Venous stasis ulcers (VSUs), also referred to as venous ulcers, are long-term chronic sores that affect the lower extremities. It is estimated that nearly 1% of the US population experiences these ulcerations, and it is more common among the elderly population. This is due to the high frequency of related diseases such as calf muscle pump complications, diabetes, obesity, and edema. You can see Center for Vascular Medicine for vascular doctors and more on complications that may increase the chances of developing venous stasis ulcers. Another significant factor that may influence the development of venous stasis is a history of chronic venous insufficiency.
Signs and Symptoms of Venous Stasis Ulcers
A variety of symptoms could present in different patients depending on the severity of the VSU. In the initial stages, patients report sensations of a dull ache or pain in the lower extremities, varicose veins, swelling that heals soon after elevation, and a purple pigmentation around the surrounding skin. The ulcer starts taking a large, shallow, and irregular shape upon progression. The ulcer is mostly painful and typically develops right above the ankle.
If your physician suspects that you have a Venous stasis ulcer, they’ll book you for a complete physical. You will provide information about the onset and how you felt, including your observations used in diagnosis along with the findings from the physical exam. Other additional diagnostic tests that can be done include;
- Ankle-Brachial Index (ABI): This is a test to determine if there’s been decreased blood flow to the lower regions of the body. A doppler device is used to listen to blood flow and measure its pressure by placing pressure cuffs on both the arms and legs for comparison.
- Doppler Ultrasonography: This test is used to determine if there are blockages by using a doppler ultrasound device. The device measures how fast blood flows between several regions within the lower body.
- Imaging Tests: In addition, various imaging tests such as magnetic resonance imaging (MRI), X-rays, or bone scans can help determine the extent of bone infection to know whether or not surgery is needed.
Although you can’t prevent or control certain risk factors associated with venous stasis, you can develop healthy lifestyle changes that can boost and maintain blood flow in your veins. Some of these healthy habits include;
- Quitting smoking. Any kind of smoking is injurious to your blood vessels. If you smoke, consider researching programs that can help you stop.
- Manage your diabetes. If you have diabetes, have a managing strategy to help keep your blood sugar always under control.
- Exercise. Develop and maintain an exercise program to always stay active to boost your blood flow.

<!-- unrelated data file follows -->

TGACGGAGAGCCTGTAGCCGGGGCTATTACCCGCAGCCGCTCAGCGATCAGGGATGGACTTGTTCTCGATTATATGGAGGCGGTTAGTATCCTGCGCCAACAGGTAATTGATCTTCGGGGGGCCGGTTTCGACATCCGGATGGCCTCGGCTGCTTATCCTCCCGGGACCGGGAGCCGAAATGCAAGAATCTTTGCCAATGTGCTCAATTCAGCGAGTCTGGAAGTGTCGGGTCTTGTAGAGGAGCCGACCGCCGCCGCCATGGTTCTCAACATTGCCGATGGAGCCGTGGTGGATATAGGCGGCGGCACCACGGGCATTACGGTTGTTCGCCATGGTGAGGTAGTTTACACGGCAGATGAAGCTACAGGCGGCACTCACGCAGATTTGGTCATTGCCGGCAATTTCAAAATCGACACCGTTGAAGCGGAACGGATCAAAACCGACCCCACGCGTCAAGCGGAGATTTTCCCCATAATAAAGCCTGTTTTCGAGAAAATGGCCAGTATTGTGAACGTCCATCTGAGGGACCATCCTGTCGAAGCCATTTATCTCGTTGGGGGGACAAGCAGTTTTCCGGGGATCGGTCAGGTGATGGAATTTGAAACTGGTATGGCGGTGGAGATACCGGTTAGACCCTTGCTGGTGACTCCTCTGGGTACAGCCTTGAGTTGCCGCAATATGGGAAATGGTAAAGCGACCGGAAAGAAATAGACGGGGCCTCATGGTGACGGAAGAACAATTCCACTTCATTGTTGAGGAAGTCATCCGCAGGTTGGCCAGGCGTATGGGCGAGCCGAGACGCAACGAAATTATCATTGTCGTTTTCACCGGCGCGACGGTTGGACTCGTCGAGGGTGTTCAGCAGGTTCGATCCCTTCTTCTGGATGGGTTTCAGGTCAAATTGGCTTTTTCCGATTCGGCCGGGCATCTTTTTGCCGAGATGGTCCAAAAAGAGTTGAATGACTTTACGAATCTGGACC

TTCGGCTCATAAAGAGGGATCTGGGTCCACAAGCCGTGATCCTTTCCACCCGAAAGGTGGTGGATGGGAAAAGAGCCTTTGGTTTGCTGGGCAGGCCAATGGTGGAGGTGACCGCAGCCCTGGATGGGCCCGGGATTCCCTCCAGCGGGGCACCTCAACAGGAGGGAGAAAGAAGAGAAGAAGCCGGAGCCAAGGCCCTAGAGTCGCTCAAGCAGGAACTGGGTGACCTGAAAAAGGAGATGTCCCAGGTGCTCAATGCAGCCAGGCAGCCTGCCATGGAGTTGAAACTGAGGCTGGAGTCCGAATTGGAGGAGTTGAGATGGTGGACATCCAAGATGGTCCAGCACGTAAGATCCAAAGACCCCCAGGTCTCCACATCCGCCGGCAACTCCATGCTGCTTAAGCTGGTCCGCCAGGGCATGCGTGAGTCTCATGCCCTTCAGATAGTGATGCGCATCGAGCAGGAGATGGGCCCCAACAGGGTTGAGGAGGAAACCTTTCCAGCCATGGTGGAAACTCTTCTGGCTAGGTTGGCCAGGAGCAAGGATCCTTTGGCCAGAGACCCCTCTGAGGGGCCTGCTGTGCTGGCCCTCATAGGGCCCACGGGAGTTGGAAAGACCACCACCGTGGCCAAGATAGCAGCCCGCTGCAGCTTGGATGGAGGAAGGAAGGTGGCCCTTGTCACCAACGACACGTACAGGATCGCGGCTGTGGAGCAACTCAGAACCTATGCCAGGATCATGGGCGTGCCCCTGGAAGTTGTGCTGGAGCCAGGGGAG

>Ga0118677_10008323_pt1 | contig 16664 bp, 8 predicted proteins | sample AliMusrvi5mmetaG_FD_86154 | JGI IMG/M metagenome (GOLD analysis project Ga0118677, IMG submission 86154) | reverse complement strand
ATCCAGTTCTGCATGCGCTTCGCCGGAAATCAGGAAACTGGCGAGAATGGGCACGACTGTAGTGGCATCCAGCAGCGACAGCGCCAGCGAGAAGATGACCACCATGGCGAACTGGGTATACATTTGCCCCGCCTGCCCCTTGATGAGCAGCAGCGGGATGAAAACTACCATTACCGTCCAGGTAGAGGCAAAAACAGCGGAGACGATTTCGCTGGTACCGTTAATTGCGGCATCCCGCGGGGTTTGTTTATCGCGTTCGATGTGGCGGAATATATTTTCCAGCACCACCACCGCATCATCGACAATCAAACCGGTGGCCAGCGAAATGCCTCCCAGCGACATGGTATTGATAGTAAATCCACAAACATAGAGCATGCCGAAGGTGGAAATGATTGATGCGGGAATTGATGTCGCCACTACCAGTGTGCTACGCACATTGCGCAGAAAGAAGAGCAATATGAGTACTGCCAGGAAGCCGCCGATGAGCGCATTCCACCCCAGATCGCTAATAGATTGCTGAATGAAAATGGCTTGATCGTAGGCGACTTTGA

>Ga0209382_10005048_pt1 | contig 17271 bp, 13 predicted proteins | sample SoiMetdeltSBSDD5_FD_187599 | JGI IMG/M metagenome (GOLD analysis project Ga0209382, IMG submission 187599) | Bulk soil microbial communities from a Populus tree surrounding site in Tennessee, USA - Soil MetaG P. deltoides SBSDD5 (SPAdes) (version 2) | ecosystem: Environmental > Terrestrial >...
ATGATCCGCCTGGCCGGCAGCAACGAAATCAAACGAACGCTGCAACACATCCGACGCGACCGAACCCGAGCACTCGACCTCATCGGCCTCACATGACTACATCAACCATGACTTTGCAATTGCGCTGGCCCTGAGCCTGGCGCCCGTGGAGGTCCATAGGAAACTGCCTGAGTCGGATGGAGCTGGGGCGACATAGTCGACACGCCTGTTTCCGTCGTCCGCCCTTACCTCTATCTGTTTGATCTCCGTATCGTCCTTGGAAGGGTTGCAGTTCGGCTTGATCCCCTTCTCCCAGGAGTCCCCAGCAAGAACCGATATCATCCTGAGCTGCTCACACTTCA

- Keep your weight in check. The best way to do this is by watching what you eat along with exercising often. Adopt a diet with low sugar and low fat but plenty of fruits and vegetables to effectively manage your weight. Ensure also to get regular and enough sleep every night.
- Move around often. If your job involves sitting for long hours, you should create a routine that incorporates small breaks where you can walk around and stretch.
Although prevention methods are the most effective for preventing VSUs, patients still end up developing them for various reasons. Treatment and effective monitoring are essential for patients with VSUs. Left on its own untreated, this condition can lead to severe complications that could result in amputations or increased risk of death. Typically, most treatments will require an average period of between 6-12 months of therapy to promote healing. However, even with the long treatment periods, nearly three out of four patients develop a recurrence within 5 years.
Vascular physicians recommend individualizing the treatment to fit a particular patient depending on their overall health condition, current medications, physical and psychological ability, and willingness to perform self-care steps. Common treatments include the following;
- Compression Therapy: This has been the standard treatment for VSUs for a long time now. The process involves dressing the wound under compression bandages to increase the healing rate. These compression bandages are designed to increase blood flow upwards by gently squeezing your leg.
- Wound Debridement: Involves the careful removal of infected tissue from the VSU through a surgical process to boost wound healing.
- Antibiotics: Since VSUs take long periods to heal, they are prone to get infected with bacteria and becoming colonies. Various antibiotic treatment types are recommended depending on the condition of the VSUs. The more pronounced the infection, the stronger the doses advised.
- Adjunctive Therapy: Several adjunctive therapies may be used alongside the antibiotics. They include pulsed electromagnetic fields (PEMFs), pulsed ultrasound, and electrical stimulation.
- Surgery: In some cases, especially severe ones, surgery might be the only viable option. Surgical treatments are available in many categories depending on the kind of procedure. Common ones include skin grafting, stripping, sclerotherapy, and laser therapy.